Online Symposium | The Politics of the Portrait, in Three Parts

Posted in conferences (to attend), online learning by Editor on July 22, 2021

Titus Kaphar, Enough About You, 2016, oil on canvas with an antique frame, on loan from the Collection of Arthur Lewis and Hau Nguyen, Courtesy of the artist, photo by Richard Caspole. More information is available here.

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From the YCBA:

The Politics of the Portrait, in Three Parts
Online, Yale Center for British Art, 23 July — 17 September 2021

Featuring artists, collectors, curators, and scholars, The Politics of the Portrait is a three-part online symposium that considers potential solutions and alternatives regarding the history, display, and making of portraits and the role of representation in today’s sociopolitical climate.

In 2020 the Yale Center for British Art began a research project on Elihu Yale with Members of his Family and an Enslaved Child (ca. 1719), a painting in the collection that depicts one of Yale University’s founders with an enslaved child. This project became a springboard for this online series of conversations among artists, collectors, curators, and scholars to consider potential approaches, revisions, and additions to the canon of art history, curating, and artmaking.

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Part 1 | Art History: Hierarchies of Representation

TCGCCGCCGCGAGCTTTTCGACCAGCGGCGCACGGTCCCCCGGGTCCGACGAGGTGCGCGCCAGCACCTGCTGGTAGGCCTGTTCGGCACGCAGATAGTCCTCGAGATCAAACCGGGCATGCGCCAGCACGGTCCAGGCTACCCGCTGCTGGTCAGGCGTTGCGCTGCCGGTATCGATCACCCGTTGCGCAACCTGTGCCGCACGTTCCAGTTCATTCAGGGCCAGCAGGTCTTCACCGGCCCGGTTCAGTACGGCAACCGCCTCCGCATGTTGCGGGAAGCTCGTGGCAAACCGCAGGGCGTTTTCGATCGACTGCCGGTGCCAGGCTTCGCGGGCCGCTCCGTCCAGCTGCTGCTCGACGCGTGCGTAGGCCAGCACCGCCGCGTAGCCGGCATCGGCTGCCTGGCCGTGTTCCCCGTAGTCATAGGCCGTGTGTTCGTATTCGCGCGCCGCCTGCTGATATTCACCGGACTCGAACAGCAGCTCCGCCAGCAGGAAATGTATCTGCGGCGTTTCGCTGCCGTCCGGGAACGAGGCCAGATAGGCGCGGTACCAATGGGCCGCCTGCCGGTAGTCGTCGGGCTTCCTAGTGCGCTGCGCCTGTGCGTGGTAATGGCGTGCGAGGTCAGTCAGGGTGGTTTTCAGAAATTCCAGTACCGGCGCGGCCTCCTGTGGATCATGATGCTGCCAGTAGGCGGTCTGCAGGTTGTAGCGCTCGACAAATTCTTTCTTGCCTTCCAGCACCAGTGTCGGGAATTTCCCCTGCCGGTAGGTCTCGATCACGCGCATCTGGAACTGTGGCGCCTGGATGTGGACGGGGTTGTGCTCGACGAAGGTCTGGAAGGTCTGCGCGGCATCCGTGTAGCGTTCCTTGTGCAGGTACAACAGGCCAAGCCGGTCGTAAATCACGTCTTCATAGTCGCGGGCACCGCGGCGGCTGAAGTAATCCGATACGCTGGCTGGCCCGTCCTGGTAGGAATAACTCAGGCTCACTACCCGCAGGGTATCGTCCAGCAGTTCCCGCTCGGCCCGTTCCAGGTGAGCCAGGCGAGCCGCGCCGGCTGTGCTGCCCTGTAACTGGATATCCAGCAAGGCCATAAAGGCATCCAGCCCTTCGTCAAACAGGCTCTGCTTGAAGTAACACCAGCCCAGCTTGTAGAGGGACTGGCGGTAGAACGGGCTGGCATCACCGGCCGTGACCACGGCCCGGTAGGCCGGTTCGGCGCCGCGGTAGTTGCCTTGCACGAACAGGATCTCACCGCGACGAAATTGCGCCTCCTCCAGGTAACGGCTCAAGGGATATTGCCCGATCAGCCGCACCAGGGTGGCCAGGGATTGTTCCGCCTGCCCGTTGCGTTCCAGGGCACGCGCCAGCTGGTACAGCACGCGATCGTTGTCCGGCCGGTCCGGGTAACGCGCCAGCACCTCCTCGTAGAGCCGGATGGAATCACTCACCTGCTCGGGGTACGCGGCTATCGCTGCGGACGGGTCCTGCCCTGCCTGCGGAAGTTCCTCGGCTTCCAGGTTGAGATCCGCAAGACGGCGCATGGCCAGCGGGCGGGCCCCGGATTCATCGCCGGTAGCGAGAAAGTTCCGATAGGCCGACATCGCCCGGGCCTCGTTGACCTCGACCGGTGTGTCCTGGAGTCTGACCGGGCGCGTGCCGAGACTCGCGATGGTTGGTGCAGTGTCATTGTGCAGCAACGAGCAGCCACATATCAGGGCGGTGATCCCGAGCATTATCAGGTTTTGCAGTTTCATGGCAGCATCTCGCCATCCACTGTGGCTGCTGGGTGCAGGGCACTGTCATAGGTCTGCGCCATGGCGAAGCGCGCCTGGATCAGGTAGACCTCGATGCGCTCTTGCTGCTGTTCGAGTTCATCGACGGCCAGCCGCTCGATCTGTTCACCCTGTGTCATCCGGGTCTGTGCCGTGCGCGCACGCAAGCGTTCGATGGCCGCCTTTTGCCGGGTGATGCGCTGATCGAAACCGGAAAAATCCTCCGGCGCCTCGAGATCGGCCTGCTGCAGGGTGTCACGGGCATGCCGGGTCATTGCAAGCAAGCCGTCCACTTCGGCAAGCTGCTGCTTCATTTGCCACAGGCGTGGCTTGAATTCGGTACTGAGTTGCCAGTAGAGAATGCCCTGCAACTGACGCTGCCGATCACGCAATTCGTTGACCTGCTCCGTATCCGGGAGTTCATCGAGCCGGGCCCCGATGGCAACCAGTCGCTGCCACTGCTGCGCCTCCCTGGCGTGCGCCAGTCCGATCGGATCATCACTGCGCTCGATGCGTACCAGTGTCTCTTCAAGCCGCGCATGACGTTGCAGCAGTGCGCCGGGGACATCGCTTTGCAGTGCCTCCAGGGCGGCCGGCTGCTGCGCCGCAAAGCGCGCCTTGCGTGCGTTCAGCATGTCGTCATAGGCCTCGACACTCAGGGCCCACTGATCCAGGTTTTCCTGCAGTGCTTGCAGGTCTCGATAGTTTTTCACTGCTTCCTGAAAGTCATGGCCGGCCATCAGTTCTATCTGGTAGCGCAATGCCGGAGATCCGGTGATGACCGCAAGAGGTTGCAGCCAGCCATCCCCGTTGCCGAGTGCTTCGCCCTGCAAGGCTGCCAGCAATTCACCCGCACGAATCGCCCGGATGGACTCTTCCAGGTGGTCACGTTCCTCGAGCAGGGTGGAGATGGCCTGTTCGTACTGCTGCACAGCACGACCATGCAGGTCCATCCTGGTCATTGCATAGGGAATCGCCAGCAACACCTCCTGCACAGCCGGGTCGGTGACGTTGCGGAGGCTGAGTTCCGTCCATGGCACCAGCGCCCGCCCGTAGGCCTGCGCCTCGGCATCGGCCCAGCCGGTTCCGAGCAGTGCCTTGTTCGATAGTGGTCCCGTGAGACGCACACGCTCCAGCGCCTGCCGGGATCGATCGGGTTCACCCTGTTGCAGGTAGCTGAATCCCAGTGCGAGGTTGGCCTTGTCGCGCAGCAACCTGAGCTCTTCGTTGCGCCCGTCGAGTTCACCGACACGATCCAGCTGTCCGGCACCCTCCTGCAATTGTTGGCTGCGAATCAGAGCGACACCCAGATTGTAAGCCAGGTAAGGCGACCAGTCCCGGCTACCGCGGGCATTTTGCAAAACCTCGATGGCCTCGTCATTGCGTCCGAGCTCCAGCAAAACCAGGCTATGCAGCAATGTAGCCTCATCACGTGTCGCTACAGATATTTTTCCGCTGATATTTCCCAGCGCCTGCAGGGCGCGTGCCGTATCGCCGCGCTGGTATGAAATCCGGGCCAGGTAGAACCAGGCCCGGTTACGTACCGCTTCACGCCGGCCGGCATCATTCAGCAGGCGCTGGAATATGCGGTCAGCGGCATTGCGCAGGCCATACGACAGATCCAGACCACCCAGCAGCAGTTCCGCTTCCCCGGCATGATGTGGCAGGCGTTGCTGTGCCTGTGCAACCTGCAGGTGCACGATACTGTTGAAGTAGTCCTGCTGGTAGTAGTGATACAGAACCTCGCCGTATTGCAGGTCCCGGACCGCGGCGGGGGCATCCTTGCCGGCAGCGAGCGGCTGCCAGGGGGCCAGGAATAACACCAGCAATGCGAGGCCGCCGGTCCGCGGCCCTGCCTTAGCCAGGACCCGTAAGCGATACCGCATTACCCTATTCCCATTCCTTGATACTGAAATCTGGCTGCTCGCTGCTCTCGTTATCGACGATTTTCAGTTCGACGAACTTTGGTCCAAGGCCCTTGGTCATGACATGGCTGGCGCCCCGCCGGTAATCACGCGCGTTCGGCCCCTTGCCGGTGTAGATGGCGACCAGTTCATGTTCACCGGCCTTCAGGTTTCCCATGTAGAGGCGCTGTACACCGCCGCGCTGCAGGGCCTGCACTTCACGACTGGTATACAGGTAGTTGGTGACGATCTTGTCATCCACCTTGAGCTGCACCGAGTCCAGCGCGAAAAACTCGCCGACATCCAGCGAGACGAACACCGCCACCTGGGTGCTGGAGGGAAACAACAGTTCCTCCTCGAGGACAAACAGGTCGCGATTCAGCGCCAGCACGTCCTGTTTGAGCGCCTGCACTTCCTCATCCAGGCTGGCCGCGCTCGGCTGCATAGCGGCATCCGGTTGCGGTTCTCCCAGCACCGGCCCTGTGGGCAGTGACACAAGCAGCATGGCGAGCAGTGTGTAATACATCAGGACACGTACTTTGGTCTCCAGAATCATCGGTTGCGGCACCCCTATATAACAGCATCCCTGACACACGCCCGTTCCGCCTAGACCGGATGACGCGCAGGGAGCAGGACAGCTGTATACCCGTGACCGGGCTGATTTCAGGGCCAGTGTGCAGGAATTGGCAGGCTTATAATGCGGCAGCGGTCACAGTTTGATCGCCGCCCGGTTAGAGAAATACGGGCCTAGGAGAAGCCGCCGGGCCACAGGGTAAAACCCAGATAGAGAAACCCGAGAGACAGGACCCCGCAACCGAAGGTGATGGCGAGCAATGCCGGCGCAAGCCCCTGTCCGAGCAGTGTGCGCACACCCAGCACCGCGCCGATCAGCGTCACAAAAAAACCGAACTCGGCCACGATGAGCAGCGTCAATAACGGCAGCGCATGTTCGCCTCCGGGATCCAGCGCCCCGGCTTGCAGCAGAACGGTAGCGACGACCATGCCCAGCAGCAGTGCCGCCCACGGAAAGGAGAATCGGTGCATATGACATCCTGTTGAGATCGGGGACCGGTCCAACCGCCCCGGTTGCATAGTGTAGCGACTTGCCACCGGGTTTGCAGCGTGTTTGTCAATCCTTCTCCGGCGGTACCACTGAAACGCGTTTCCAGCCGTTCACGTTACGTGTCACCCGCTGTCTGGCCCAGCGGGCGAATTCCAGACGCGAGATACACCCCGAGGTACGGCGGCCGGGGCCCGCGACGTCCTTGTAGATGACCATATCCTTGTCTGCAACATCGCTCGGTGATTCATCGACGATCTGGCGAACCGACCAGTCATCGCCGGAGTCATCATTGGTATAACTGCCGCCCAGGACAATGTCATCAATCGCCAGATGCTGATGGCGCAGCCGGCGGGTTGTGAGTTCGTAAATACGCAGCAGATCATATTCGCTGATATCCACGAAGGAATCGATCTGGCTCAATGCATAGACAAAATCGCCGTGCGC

Friday, 23 July 2021, 12–1:30pm

Tilly Kettle, Dancing Girl, 1772, oil on canvas (New Haven: Yale Center for British Art, Paul Mellon Collection).

Zirwat Chowdhury, Bridget R. Cooks, and Edward Town discuss potential approaches to and revisions of frameworks that are commonly used for telling the history of portraiture with a particular focus on the Black figure. How might we restructure art history to make it a more decentralized, inclusive discipline? What scholarly initiatives have been effective at countering systemic marginalization in the representation of Black and Brown bodies in Western art? How can we overcome the problem that there are few records—material, textual, or visual—of many of the Black figures represented in Western art? Notwithstanding these absences, what work is being done to center the lives of Black figures in historical portraits? What can we learn about these figures from close looking and study in museums?

Zirwat Chowdhury is Assistant Professor of 18th- and 19th-century European Art at the University of California, Los Angeles. Bridget R. Cooks is Associate Professor at the University of California, Irvine. Edward Town is Head of Collections Information and Access at the Yale Center for British Art. The conversations is moderated by Maryam Ohadi-Hamadani, Postdoctoral Research Associate at the Center.

To join us for this program, please register here.

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Part 2 | Curatorial Practice and the Museum: Contextualization and Narratives
Friday, 6 August 2021, 12–1:30pm

Curators Liz Andrews, Christine Y. Kim, Denise Murrell, and Keely Orgeman discuss their recent projects and upcoming exhibitions and consider the ethical, practical, and historical implications of displaying portraits and figurative artworks in museums.